By Kasey Cain, California H&V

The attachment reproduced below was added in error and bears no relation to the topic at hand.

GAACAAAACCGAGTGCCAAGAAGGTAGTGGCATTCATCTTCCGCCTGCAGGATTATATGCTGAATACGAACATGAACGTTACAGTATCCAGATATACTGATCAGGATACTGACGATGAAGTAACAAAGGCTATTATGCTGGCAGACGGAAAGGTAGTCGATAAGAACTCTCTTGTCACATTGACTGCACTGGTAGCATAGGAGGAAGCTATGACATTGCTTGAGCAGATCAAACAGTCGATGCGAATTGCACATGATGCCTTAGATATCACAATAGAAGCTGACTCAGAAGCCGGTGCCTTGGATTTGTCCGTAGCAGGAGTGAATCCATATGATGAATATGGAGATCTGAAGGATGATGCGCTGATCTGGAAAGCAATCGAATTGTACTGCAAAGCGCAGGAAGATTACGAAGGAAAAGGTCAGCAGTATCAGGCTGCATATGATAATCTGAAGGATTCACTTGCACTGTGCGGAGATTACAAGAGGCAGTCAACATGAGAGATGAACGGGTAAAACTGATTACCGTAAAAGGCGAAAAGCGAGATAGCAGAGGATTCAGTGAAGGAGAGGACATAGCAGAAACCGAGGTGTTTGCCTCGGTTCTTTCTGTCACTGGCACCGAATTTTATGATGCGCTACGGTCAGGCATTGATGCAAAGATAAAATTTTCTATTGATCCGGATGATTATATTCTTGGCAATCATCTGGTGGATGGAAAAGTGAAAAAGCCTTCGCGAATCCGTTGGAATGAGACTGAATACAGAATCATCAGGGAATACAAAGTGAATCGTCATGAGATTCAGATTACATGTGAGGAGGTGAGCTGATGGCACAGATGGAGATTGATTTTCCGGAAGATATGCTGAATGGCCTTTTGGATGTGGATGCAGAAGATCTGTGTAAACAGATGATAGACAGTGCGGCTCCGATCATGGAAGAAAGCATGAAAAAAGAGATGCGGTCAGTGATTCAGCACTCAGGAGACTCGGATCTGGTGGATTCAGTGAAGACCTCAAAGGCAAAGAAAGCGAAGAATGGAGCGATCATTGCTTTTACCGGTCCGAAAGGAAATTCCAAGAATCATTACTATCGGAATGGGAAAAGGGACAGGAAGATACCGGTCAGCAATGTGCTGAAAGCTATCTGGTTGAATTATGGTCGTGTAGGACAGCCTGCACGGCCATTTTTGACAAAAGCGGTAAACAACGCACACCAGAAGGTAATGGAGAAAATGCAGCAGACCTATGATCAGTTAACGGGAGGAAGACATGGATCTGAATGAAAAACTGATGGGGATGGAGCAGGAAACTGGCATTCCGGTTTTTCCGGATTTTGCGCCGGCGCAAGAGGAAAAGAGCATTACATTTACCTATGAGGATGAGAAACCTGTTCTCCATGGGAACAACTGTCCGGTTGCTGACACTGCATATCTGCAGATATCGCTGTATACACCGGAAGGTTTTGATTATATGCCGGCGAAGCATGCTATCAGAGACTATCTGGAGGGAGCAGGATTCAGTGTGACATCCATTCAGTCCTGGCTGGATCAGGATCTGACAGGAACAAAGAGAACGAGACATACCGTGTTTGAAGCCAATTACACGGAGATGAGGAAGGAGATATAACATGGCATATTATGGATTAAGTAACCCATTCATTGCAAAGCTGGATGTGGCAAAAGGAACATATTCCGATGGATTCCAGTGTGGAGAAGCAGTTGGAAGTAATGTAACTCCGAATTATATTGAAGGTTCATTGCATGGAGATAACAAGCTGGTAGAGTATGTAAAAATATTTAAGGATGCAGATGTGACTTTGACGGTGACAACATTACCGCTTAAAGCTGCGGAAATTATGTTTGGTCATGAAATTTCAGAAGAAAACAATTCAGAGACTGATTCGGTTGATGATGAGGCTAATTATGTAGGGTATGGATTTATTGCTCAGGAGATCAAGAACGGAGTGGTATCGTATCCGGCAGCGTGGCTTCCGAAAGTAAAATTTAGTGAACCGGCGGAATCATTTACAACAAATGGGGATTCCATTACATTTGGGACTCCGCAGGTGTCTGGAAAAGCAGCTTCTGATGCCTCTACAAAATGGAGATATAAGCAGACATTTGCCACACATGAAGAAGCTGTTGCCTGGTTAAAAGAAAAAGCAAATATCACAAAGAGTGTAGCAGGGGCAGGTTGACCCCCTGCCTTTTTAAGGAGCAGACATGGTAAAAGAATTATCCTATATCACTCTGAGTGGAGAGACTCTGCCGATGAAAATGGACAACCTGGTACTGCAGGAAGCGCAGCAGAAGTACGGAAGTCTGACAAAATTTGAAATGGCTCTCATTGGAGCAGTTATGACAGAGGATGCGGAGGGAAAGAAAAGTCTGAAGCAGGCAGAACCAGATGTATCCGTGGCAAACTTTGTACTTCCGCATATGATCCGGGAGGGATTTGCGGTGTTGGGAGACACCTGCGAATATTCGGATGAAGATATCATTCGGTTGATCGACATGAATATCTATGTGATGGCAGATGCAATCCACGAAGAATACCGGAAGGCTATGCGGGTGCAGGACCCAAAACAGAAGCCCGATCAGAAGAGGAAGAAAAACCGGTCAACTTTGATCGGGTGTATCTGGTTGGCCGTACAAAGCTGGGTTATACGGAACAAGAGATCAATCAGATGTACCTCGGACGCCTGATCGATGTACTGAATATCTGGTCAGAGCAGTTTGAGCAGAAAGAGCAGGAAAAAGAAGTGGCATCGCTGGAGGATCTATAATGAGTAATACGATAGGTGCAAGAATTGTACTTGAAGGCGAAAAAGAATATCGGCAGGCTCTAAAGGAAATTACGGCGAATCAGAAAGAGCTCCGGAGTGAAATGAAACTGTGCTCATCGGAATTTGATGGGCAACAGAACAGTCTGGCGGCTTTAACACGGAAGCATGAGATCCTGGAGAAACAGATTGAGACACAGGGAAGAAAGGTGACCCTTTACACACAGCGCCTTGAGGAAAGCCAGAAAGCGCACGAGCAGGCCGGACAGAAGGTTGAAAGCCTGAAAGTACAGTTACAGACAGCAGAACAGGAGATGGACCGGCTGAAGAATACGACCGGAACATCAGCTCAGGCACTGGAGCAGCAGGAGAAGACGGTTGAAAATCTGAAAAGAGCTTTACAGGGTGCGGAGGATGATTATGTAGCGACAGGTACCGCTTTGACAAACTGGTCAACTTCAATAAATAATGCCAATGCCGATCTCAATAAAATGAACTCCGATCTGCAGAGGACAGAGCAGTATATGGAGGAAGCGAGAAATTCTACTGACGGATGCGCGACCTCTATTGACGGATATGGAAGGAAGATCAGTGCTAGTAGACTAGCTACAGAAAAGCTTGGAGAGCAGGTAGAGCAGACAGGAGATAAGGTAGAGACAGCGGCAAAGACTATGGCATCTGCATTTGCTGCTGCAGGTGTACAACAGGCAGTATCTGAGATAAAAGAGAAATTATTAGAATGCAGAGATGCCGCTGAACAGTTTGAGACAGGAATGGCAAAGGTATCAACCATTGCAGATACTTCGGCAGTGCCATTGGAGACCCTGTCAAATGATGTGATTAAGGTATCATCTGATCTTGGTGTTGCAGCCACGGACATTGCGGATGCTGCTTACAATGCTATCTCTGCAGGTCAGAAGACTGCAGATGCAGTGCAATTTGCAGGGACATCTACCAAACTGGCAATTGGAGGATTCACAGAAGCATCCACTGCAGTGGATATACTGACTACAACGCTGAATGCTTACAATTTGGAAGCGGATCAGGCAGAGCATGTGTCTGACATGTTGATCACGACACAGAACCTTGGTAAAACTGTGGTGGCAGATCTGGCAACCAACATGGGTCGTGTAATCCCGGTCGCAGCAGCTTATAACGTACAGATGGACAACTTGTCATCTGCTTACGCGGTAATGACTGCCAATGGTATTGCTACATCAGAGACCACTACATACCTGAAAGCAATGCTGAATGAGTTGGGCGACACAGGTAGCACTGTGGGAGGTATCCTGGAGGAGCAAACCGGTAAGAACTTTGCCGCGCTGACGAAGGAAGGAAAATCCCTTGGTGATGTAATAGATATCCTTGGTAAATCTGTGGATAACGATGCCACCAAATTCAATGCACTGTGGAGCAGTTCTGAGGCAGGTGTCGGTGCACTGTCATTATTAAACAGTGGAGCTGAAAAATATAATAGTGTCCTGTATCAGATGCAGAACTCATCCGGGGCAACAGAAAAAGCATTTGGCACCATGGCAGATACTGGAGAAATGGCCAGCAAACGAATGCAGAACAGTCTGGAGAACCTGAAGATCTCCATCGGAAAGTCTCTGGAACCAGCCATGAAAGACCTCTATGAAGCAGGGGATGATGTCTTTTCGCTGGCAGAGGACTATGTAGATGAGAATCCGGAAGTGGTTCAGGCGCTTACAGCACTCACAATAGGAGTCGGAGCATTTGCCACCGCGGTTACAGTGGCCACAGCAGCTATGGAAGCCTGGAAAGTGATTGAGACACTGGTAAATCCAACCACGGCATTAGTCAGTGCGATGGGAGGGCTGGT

Nothing went according to plan with my oldest son’s birth. He was sunny-side up and his heart rate dropped seven times in labor. After many attempts to reposition, I finally had a C-section. He didn’t pass his first hearing screening but was very difficult to soothe. On day two, he “eventually” passed in his left ear, but not his right. “It’s probably fluid or maybe vernix in his ears since he was born through C-section,” we were told. We dutifully showed up to get his “pass” two weeks later, or so we thought. Zander failed in both ears. We were shocked. Like most families, we had no family history of hearing loss. All fluid should have been gone by now. After the ABR, we learned he had sensorineural hearing loss, mild-moderately severe on his left, and worse on his right. I was speechless when I asked a quiet question over my sleeping newborn and the audiologist answered in her normal tone of voice, “He can’t hear us right now.” What could he hear?